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Akira, Volume 2 by Katsuhiro Ōtomo
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Akira, Volume 2

by Katsuhiro Ōtomo

Series: Akira (2)

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Showing 1-5 of 8 (next | show all)
I could sum up this entire review in a single paragraph: if you enjoyed the first volume of Akira, you won’t be disappointed with the second volume. Enjoy.

However, I don't do one-sentence reviews, so here is the rest.

I’m not really sure what I can say about this book, the second of the six-volume manga “Akira”. You really need to read the first volume of Akira to appreciate what is going on in this book. Certainly, there is a synopsis of the previous events at the start of the book, and it does manage to summarise the last volume quite succinctly, but I think that the series is best appreciated when read complete and in sequence. A simple textual summary of the previous novel doesn’t quite convey Katsuhiro’s abilities as a graphic novelist or manga writer and artist, nor does it convey the themes that lay beneath the narrative of the novel. If you haven’t looked at the first volume of Akira yet, go and do so. It’s not a long read, but there is a lot going on there, both in terms of ideas and action. And the artwork is excellent. On the other hand, if you have looked at the first volume, you have no doubt already decided if you are going to read the second volume, and I won’t be able to convince you otherwise.

In volume two of "Akira", Tetsuo, a teenager who is starting to demonstrate a variety of psychic abilities, has agreed to join a Japanese military program, that trains and develops psychics. While under their care, he learns of the existence of the mysterious Akira, an entity that is apparently more powerful even than Tetsuo. Interest aroused, Tetsuo wishes to meet the power that is Akira. The military, led by the Colonel, is out to stop Akira from arising at any cost. Kaneda, a former friend of Tetsuo, is still out to kill Tetsuo, with the help of several friends. Oh, and Kaneda and friends want to get a hold of Akira, too.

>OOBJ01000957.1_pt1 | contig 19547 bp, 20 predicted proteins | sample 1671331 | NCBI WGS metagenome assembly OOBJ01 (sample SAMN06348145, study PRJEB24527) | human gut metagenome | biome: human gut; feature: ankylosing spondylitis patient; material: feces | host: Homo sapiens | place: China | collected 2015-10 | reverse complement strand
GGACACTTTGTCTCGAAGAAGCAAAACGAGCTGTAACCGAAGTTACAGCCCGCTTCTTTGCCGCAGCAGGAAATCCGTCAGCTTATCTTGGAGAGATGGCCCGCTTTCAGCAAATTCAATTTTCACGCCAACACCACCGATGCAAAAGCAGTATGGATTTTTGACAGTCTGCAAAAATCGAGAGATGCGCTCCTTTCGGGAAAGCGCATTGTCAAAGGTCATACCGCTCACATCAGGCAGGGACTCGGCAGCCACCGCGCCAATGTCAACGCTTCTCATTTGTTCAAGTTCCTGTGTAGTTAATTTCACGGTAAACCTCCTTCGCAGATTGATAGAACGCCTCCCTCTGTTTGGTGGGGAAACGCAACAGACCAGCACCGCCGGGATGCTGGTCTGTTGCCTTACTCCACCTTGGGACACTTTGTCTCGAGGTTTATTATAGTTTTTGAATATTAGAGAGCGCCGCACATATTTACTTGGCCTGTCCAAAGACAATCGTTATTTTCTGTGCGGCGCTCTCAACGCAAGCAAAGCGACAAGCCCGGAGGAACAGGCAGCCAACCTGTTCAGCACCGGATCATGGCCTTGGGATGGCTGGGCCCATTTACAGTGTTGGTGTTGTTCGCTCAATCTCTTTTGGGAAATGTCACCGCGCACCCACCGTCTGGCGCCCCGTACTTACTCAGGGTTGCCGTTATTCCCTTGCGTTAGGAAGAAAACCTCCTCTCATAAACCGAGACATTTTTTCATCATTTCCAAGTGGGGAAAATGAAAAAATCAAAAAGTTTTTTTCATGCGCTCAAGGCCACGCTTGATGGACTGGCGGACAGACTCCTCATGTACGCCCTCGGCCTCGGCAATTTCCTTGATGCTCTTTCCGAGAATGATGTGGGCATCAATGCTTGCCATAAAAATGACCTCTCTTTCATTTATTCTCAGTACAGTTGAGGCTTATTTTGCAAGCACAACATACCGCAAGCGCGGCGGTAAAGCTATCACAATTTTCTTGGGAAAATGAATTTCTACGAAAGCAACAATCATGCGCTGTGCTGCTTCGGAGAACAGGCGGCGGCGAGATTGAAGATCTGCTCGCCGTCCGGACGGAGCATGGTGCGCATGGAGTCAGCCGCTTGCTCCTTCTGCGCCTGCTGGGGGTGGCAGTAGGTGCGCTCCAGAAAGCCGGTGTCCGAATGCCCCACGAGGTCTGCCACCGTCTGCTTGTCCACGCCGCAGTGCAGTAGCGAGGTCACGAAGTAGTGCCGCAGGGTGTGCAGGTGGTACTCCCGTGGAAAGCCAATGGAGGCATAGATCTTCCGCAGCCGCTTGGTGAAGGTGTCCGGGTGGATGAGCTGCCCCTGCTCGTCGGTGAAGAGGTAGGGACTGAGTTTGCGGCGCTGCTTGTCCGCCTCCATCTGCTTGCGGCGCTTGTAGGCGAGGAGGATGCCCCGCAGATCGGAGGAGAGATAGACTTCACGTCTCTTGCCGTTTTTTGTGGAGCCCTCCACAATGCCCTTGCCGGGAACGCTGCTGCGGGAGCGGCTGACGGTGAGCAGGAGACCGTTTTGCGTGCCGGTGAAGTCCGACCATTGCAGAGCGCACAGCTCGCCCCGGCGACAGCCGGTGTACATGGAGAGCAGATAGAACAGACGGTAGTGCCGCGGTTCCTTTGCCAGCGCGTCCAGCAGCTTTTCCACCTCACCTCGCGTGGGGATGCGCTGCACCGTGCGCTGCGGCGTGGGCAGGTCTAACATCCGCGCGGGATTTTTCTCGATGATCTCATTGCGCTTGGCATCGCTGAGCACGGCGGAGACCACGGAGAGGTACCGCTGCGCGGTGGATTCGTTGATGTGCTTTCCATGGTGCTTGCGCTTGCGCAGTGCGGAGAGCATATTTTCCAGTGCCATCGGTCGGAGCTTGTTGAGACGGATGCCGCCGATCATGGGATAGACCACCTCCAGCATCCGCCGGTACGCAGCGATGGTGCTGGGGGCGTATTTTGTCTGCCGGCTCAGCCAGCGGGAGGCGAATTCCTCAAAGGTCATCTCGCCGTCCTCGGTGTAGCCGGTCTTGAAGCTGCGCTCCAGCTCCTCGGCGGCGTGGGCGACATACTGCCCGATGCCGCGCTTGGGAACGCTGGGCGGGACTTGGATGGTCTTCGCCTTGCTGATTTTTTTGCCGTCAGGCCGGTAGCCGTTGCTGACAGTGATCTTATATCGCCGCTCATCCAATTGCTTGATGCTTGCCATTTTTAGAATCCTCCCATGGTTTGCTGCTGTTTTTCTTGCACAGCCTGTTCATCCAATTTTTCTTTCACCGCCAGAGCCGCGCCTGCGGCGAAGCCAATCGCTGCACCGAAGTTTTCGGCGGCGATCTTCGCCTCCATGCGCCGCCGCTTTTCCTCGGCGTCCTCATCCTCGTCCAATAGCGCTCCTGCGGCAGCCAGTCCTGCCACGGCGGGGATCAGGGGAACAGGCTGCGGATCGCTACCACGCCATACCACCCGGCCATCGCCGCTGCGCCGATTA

The entire volume is an extended sequence of fight scenes, or transitions between one fight scene and the next. If that sounds like I am being dismissive of the book, I am not at all – the fight scenes are all done quite well, the fights make sense in terms of the larger story being told. Oh, and it is all quite exciting. And there is also the same undercurrent of intellect running through this book as the first novel – that of the use and abuse of power, and how power influences people.

As the first novel, the artwork is excellent. Katsuhiro has done a commendable job here.

If you enjoyed the first volume of Akira (and I don't see why a person who had not would be reading this), you'll want to read this. But I won't have to tell you that at all. ( )
  rojse | Sep 18, 2009 |
Phenomenal work. Otomo's draftsmanship in unparalleled, and his writing skills are attested to by the engrossing and quick paced story. ( )
  mohi | Jul 5, 2009 |
The second book in this series was very fast paced. There was lots of action and less exploding heads. I'm beginning to really like the character Tetsuo; he's mysterious and you can't exactly figure him out. He seems to have a little story of his own going on: the hero or the ultimate villan, I'm not sure yet. Perhaps the key to saving or destroying the world. There's an element of wonder in this series becuase you really can't tell exactly who the bad guys are. I'm tempted to start book number 3 but it's 11:00PM and I have to get up at 6:00AM tommorow morning. ( )
  Shebakune | Jan 30, 2009 |
Whoa. After the first volume being all set up, this is 300 pages of near-nonstop action. And there are 4 books to go?! Impressive. ( )
  duck2ducks | Sep 4, 2008 |
Again, this story of dangerous children and secret government serves as a background for Otomo's amazing visuals. A feast of wonderment. ( )
  randoymwords | Sep 16, 2007 |
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Despite being stuck in a frozen status, Akira still poses a threat to Neo-Tokyo and Tetsuo might be the city's only hope if it is ever released, but Tetsuo and his powers have become unstable and a group gathers to stop him from doing the unthinkable.… (more)

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